The Freedom From Religion Foundation has ended a Georgia high school marching band’s incorporation of religion into its performances.
Last fall, it was reported to FFRF that the director of the Rome High School marching band chose a Christian worship theme for 2017. The performance was called “Alleluia!” which literally translates to “Praise ye Yah,” meaning “Praise the Lord.” Furthermore, the performance featured stained-glass church windows as props and included flags with the names of multiple books from the bible written on them. The musical selection included biblically inspired songs, for example: “Praise Ye The God of Gold,” “Sing Aloud to God Our Strength” and “Come Thou Fount of Every Blessing.”
FFRF Legal Fellow Christopher Line wrote to Rome City Schools Superintendent Louis Byars informing the district that the Christian-themed performance was a constitutional violation.
“Rome City Schools has a responsibility to ensure that performances by school-sponsored groups do not impermissibly promote religion over nonreligion or Judeo-Christianity over all minority faiths,” wrote Line. “Religion is a divisive force in public schools. Including Christian-themed music and props in a marching band performance alienates those non-Christian students, teachers and members of the public whose religious beliefs are inconsistent with the message being promoted by the school.”
This is particularly inappropriate given that over 20 percent of the national population identifies as nonreligious, with one-in-three millennials classifying themselves as a religious “none.” Line noted that with these statistics, it is certain that that there are nonreligious students in the Rome High School marching band.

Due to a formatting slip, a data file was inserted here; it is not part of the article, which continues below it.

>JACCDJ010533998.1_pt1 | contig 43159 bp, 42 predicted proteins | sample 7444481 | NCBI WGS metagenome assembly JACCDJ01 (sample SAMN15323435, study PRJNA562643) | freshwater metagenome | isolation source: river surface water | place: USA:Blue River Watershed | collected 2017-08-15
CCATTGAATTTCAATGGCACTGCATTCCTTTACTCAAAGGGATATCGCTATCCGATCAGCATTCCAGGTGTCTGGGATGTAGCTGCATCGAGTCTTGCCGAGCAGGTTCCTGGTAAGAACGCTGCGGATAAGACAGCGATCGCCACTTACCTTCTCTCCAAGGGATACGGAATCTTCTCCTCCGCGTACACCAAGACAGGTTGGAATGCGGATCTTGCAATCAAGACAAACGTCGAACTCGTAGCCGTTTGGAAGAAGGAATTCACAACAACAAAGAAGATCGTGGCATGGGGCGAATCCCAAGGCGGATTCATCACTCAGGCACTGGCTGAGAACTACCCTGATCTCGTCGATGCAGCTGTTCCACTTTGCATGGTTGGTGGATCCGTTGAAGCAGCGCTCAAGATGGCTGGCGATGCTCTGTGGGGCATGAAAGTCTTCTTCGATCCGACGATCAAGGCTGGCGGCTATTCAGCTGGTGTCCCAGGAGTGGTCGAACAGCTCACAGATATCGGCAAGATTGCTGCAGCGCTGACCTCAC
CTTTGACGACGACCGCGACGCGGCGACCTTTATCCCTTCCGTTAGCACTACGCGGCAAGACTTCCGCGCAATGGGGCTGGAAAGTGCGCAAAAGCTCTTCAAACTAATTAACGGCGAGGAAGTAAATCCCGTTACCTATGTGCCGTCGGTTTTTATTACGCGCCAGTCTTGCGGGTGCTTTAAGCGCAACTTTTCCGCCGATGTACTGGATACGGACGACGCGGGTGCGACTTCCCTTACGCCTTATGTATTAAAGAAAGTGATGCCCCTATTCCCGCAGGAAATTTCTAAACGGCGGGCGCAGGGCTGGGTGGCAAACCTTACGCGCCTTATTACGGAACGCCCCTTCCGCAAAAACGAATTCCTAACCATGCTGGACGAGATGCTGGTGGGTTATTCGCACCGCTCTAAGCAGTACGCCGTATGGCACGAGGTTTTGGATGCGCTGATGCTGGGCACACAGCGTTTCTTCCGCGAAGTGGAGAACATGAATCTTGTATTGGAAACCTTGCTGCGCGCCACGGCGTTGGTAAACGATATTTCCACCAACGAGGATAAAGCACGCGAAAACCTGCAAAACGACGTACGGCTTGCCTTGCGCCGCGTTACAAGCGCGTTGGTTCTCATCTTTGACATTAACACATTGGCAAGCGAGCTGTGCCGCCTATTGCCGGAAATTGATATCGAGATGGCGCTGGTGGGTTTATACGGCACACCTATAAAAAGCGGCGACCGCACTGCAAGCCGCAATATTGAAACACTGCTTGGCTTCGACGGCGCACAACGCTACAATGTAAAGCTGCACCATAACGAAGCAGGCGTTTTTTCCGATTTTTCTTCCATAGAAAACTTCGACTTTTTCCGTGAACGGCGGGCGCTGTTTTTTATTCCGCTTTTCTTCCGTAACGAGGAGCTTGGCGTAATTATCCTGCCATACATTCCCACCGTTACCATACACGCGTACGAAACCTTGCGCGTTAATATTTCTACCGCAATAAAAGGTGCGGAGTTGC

It was also outlined in the letter that where the band practices and performs is irrelevant, even if it is outside of regular instruction time. The message of religious endorsement is the same.
A response from Rome City Schools was received this week, notifying FFRF that after it was informed by Line’s legal letter in the fall, the marching band modified its halftime performance to remove the religious props and add in secular music.
“We hope the district learned a valuable lesson about keeping religion out of all school programs,” says FFRF Co-President Annie Laurie Gaylor. “This will both protect Rome City High School students’ rights of conscience and save the school district legal trouble going forward.”
The Freedom From Religion Foundation is a national nonprofit organization with more than 32,000 members and chapters across the country, including over 500 members in Georgia and a state chapter. Its purposes are to protect the constitutional principle of separation between state and church, and to educate the public on matters relating to nontheism.